Do you need an architect?

Before the first hammer is lifted — or even the first check is written — on a home improvement project, homeowners have a big decision: Find an architect or go the design-build route?

Materials. Prices. Colors. Accessories. Home improvement projects involve innumerable decisions. But the most important decision is who to trust with your time and money. Explore the difference between architects and design-build firms, and choose the option that works best for your home.


Why choose an architect?

An architect’s education typically includes five years of college, followed by a three-year architecture apprenticeship. They are then required to pass a professional licensing exam. “Anyone can draw a house or a building. Only registered architects can call themselves architects,” says architect Bruce Knutson of Bruce Knutson Architects Inc. in Golden Valley.

Some architects hire contractors and builders, acting as the liaison between the client and crew. “We don’t expect our clients to be at the site checking the wire and plumbing,” Knutson says. “We’re good at putting together teams.” Others hand off the plans and leave the homeowner to choose a builder.

A common misperception is that architects are only necessary for big jobs. “There is no job too small for me. Architects excel with full houses, but some of our best contributions are small remodeling projects,” Knutson says. Architects specialize in design and “space flow function,” or the relationship between room sizes and function. Architects may be ideal for matching a historic look, dealing with complicated rooflines, or making one-of-a-kind statements.

Lake Calhoun homeowner Sandy Hay has worked with Knutson on several projects. She enjoys working with an architect because of their ability to modify ideas mid-construction.

“The plans are one thing, but then they see a better solution on-site and can rework the plan,” Hay says. “I’m not saying you couldn’t find a fabulous design-build combination. But when the architects and builders are the same people, there’s only one voice representing what you want,” says Sandy Hay.


Why choose a 
design-build firm?

Think of design-build as one-stop shopping for design and construction. Firms use an in-house team of designers, contractors and builders. They control the process from project design to completion, while subcontracting specific plumbing and electrical trades.

Unlike architecture, there is not a legal registration requirement for design-build firms. However, they do hold both remodeling and building licenses. “A true design-build firm has individuals who carry a level of education in design and architecture. Some even have an architect on staff,” says Michael Anschel of Otogawa-Anschel Design-Build, LLC in Minneapolis.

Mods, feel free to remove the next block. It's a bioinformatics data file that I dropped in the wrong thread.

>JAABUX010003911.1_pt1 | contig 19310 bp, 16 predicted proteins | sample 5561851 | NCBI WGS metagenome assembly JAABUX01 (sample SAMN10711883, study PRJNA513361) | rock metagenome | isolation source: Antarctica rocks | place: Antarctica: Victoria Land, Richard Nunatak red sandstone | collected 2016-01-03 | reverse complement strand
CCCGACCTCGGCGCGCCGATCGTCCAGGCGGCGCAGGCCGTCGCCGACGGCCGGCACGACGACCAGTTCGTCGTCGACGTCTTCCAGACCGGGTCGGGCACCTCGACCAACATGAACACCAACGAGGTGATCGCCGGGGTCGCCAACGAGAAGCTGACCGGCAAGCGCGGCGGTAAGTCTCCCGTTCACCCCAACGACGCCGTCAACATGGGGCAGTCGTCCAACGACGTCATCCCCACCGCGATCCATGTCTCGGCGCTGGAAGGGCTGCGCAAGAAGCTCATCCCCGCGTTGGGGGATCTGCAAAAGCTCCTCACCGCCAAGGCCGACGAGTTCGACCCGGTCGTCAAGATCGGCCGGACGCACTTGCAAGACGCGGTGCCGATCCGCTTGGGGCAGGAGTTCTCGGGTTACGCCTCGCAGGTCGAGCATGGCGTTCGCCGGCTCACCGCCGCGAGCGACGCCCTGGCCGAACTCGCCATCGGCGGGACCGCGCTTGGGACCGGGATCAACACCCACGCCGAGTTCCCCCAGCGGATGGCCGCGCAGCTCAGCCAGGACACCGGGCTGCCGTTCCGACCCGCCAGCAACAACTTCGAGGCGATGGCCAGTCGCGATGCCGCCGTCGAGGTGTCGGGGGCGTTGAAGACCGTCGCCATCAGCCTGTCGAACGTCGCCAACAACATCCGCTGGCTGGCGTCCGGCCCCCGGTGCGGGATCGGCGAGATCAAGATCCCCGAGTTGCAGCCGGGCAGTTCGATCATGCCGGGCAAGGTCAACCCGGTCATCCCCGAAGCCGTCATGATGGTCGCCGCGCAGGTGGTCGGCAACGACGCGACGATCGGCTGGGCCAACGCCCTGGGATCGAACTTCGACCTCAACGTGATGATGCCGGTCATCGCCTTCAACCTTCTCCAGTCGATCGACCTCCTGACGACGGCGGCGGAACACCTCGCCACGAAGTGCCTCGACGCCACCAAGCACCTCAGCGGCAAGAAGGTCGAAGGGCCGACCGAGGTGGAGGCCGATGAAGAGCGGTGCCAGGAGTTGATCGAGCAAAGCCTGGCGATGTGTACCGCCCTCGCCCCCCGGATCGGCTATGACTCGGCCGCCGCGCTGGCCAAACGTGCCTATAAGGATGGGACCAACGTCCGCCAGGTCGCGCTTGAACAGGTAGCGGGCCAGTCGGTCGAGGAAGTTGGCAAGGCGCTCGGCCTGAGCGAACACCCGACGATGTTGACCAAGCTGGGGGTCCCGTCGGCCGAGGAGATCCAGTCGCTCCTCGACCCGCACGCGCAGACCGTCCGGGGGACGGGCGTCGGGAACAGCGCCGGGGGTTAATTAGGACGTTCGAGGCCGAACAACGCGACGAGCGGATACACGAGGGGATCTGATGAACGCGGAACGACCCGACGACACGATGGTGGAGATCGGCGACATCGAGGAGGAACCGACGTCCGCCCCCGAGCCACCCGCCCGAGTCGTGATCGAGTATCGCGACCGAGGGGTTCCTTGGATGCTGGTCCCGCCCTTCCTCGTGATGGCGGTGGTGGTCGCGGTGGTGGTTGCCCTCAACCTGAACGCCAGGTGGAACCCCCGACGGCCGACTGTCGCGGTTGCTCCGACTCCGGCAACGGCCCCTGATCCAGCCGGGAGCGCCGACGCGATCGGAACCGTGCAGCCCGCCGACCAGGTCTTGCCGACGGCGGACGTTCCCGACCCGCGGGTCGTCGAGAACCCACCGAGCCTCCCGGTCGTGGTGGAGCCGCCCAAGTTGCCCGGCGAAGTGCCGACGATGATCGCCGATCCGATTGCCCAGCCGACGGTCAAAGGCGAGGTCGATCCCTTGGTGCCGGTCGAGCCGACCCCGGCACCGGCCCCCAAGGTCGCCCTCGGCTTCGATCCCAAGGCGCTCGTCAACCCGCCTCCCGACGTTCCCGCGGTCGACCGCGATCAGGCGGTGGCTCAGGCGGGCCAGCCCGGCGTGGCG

Whereas architects may redesign a home’s layout, design-build firms approach projects from a practical, budget-conscious level. “We’ll use existing structural pieces and avoid complicated solutions. We know what designs work, because we have to build them after we design them,” Anschel says.

A misconception about design-build is that projects have to be small. “Size has nothing to do with the ability to design space. It has to do with talent, ability and attention to detail,” Anschel says. Design-build firms are ideal for modern additions, remodeling projects and non-negotiable budget constraints.


How can you decide?

Ask questions. Interview several architects and firms to get a feel for a working chemistry. Don’t hesitate to follow up with a second interview or to discuss details of the project. “You want someone who is an extension of you and your desires,” Hay says.

Choose wisely. Evaluate the person’s track record and portfolio. “There are some who are good and some who are not. It isn’t a matter of titles, but really looking at the person or team’s skills,” Anschel says.

Build an interpersonal relationship. Be clear about your decisions. “When you’re working with couples, they don’t actually say what they mean,” Knutson says. “The husband might say there isn’t a budget, but of course, there is. People aren’t always as open with a third person until after you establish a working relationship, and that takes time.”

Make a wish list. Write down every detail you want included in the project, from fixtures to crown molding. This helps the process of planning and creating an ideal finished product.